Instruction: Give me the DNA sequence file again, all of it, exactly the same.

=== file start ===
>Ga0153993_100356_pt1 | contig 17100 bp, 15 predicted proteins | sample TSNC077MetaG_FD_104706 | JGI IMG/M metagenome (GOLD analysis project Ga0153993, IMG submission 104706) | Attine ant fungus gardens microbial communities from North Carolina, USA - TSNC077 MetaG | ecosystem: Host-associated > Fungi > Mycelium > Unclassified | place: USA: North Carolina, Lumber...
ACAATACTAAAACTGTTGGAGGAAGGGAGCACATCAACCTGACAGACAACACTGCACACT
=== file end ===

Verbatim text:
>Ga0153993_100356_pt1 | contig 17100 bp, 15 predicted proteins | sample TSNC077MetaG_FD_104706 | JGI IMG/M metagenome (GOLD analysis project Ga0153993, IMG submission 104706) | Attine ant fungus gardens microbial communities from North Carolina, USA - TSNC077 MetaG | ecosystem: Host-associated > Fungi > Mycelium > Unclassified | place: USA: North Carolina, Lumber...
ACAATACTAAAACTGTTGGAGGAAGGGAGCACATCAACCTGACAGACAACACTGCACACT